Mobile Vikings, a young and agile local operator, and he said that they have been recently 'advertising' to their subscribers about tethering on 3.1.3. I searched the net with the usual suspect keywords and to my astonishment I found quite a few stories about the 3.1.3 tethering ability for Proximus subscribers. I mentioned 'astonishment' because Proximus is notorious for leaving its customers in the cold about details like these. Anyhow, there are plenty enough friendly souls in the blogosphere who offer free advice to do the job instead of big lazy fatso Belgacom NV*.
Actually, preparing the iPhone tethering is quite simple. After upgrading to firmware version 3.1.3 the settings/general/cellular data network path leads you to three field groups, Cellular Data, MMS and Tethering. The Proximus setting for Tethering is identical to the Cellular Data, that is, APN is set equal to internet.proximus.be, and the Login and Password fields are left empty. Reboot and you are good to go. Make sure that after restart you set Tethering to 'on', following the path settings/general, just below Data Roaming. Morale of the story: you don't really have to go look for those conspicuous ipcc files corresponding to your host operator, and get pissed if you can't manage to get one, as your operator happens to be just one of these monopolistic mules (like mine is), who don't care a diddly squat about which hardware you use. All you need to do is manually enter the APN value for your operator** (mine is Proximus as you might have guessed), and then reboot, to be on the safe side that it'll work.
I must admit, I haven't been able to get USB to work on my Macbook. Don't exactly know why. I might have deleted by accident (!?) the corresponding port in my Network settings. First time ever I tried the tethering some time ago (was it with iPhone version 3.0?) the Macbook created such a port automatically, and connected to the iPhone the Mac way, no fuss whatsoever... I think. Not this time though. Who knows what happened to that USB port? The way I'm usually going about with my MacBook system software (and settings) nothing can surprise me anymore. So, this time over I tried tethering via Bluetooth. I have always had bad experiences with Bluetooth on my Macs, but this time the Macbook connected to the iPhone just fine, on the first try. The CyberGods heard my prayers after all, inchallah! After that happened, the familiar tethering alert appeared on the iPhone just below the clock title, in a blueish band. Browsing on the Macbook responded right away next, in a heartbeat.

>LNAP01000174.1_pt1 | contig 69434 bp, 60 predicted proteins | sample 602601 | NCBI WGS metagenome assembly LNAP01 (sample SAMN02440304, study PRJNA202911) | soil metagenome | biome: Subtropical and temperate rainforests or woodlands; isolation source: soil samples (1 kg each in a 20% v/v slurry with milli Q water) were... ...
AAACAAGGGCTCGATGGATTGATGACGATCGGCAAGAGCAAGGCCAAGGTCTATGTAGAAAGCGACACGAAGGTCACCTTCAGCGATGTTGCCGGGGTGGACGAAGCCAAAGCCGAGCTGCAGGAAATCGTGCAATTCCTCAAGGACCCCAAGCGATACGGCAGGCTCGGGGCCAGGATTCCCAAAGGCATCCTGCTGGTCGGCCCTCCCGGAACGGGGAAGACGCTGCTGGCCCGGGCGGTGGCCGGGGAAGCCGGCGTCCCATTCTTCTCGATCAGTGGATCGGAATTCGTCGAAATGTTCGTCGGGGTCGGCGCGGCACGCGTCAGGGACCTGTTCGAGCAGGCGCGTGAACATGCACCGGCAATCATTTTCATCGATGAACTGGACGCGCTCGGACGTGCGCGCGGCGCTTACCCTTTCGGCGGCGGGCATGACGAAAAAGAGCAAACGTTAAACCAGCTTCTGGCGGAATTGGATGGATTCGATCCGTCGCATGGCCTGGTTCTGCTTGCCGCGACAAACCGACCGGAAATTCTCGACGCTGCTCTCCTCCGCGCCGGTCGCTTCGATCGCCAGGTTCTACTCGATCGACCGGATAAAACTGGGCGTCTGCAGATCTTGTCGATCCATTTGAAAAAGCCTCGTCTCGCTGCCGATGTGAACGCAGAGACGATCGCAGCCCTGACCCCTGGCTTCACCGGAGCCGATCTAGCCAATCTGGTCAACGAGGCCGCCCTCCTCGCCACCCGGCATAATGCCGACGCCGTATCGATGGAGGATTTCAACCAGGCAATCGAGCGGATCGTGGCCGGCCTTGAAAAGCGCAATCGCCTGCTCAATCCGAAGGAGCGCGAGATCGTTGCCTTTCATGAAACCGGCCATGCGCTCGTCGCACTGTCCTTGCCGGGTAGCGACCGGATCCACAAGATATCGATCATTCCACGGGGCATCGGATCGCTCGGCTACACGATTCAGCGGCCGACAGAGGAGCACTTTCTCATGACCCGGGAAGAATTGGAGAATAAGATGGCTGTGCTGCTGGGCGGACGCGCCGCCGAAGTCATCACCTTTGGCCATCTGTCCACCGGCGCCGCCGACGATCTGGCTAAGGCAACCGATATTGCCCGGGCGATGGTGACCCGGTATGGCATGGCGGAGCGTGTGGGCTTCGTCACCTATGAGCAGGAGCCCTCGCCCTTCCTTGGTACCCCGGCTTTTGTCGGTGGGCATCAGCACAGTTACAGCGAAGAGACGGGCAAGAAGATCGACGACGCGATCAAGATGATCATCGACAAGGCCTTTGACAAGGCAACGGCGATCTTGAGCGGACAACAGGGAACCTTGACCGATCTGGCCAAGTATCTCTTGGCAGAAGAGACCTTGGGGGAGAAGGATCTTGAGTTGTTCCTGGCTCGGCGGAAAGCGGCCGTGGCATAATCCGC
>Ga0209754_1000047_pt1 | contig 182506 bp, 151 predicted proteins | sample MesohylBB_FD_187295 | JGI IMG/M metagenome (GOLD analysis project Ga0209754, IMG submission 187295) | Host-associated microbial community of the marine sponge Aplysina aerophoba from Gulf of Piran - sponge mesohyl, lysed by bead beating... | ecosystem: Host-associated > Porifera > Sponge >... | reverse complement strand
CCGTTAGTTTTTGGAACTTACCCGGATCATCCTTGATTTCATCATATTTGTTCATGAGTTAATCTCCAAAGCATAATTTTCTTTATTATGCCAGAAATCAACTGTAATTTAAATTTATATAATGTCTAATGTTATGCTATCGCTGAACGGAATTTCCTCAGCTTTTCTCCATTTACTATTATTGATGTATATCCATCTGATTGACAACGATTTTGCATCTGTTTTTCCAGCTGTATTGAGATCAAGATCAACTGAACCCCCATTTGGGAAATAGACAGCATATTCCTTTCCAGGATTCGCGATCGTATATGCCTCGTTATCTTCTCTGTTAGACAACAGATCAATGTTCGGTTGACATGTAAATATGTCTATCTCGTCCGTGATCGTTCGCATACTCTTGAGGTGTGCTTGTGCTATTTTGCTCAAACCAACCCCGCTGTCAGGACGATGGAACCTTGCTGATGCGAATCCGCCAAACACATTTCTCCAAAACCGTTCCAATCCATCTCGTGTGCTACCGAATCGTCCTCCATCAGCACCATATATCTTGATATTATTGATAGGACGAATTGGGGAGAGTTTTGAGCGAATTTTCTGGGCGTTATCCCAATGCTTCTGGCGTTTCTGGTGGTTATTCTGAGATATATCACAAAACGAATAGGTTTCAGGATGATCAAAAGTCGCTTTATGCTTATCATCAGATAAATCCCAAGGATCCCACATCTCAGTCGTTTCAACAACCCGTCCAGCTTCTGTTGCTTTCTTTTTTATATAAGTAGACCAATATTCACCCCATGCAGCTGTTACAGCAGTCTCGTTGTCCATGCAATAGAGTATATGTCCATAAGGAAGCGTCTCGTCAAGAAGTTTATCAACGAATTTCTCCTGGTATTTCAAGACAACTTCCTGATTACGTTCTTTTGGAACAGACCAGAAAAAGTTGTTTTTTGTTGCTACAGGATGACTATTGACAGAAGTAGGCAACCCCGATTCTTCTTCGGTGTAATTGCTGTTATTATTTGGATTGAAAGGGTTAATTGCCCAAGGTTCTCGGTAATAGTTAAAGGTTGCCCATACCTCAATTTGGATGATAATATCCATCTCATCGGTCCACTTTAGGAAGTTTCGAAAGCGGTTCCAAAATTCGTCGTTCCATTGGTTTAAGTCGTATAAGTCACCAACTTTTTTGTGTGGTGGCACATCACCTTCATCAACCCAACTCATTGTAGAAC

Initially, I'd forgotten to set my cellular network to 3G, and browsing on the Mac was kinda slow, like in the old days, like with turtle slow modems. After setting the speed to 3G though, Macbook browsing went stellar. I was impressed, I mean it. On an iPhone, 3G browsing is pretty fast too, but as I just found out, way slower than the equivalent tethered browsing on the Macbook. I wonder what browsing speeds we shall end up experiencing on iPads, by the way. Will they be as fast as on tethered Macbooks or will they be more like iPhones? Who can tell? If the 3G-iPad web browsing proves as slow as on iPhones however, then it's no good to wait for these models to come out at all. Just go grab one off the first shipments, with only the Wifi available. Also, could the lowest spec iPad model be tethered to iPhones? I wonder about that too. A few more weeks and I suspect we shall get all answers to these burning questions. One way or another, I can't wait to put my hands on one of these marvels though. I love iPhone to my heart but web browsing and some other hot iPhone apps are desperately screaming for much larger real estate, especially for aging dudes with deteriorating vision like myself.
* If Belgacom publishes 'help' tips about these issues, apologies for my earlier comments. It's curious though that, if they did, their tips don't seem to show up in Google's high ranks, like they do with Mobile Vikings and others like them...
** There are plenty of websites available showing APN settings for almost every operator on the planet. For tethering, just use the same settings as for Cellular Data - these are the values you're likely to spot on such websites.